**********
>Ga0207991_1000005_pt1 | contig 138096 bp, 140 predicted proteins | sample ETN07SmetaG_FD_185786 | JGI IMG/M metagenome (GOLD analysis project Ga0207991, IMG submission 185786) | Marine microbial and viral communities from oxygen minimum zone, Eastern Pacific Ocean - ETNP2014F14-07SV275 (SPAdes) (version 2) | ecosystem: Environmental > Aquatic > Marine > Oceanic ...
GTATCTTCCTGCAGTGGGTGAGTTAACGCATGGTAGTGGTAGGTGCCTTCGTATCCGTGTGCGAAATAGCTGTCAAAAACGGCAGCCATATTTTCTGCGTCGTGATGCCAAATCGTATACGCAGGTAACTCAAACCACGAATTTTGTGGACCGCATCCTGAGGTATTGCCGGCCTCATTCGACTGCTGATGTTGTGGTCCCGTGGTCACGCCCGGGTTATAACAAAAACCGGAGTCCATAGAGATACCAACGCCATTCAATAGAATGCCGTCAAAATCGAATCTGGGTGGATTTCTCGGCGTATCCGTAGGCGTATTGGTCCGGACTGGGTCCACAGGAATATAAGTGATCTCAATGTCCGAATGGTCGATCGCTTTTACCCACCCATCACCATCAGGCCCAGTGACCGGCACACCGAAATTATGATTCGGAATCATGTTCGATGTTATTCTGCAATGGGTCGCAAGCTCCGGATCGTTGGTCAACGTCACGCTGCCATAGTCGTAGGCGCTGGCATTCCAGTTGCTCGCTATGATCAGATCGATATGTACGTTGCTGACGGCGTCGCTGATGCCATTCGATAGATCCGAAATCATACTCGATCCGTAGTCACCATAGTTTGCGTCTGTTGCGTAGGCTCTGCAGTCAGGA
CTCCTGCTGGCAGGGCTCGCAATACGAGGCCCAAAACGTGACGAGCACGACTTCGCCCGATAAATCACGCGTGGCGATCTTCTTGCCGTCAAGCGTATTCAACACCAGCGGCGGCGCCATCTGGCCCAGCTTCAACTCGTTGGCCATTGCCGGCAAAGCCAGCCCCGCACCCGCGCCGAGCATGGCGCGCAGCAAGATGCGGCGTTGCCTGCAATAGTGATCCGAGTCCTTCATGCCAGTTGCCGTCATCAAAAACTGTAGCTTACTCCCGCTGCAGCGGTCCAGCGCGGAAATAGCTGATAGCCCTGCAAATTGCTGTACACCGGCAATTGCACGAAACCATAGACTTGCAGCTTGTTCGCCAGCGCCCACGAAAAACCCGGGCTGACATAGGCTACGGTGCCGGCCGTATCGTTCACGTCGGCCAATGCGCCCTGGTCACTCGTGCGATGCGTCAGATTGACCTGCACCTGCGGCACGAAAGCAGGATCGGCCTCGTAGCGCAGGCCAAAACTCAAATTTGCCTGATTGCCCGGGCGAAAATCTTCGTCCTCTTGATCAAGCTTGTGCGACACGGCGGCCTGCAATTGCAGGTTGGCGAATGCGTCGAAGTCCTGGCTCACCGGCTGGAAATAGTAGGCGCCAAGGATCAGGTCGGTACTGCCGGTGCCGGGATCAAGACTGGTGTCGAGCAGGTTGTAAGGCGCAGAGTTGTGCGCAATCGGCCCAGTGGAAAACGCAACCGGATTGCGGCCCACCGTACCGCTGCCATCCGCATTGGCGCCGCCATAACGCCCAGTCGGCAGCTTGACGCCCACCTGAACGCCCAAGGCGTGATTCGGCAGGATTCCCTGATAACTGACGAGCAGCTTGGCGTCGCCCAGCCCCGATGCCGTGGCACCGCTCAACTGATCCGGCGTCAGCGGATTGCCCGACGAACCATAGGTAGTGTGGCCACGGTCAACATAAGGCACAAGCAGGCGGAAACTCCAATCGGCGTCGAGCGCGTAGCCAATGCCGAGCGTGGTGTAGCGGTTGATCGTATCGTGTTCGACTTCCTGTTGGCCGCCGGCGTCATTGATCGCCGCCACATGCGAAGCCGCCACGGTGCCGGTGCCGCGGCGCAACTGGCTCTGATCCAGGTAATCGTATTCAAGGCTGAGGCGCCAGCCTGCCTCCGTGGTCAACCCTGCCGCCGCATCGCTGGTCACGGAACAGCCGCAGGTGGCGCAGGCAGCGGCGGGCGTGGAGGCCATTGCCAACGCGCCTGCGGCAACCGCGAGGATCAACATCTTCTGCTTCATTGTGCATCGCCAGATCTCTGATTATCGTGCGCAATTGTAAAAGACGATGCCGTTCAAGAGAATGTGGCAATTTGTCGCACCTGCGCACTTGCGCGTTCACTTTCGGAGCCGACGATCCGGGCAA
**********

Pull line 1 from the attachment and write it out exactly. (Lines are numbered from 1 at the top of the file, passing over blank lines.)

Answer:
>Ga0207991_1000005_pt1 | contig 138096 bp, 140 predicted proteins | sample ETN07SmetaG_FD_185786 | JGI IMG/M metagenome (GOLD analysis project Ga0207991, IMG submission 185786) | Marine microbial and viral communities from oxygen minimum zone, Eastern Pacific Ocean - ETNP2014F14-07SV275 (SPAdes) (version 2) | ecosystem: Environmental > Aquatic > Marine > Oceanic ...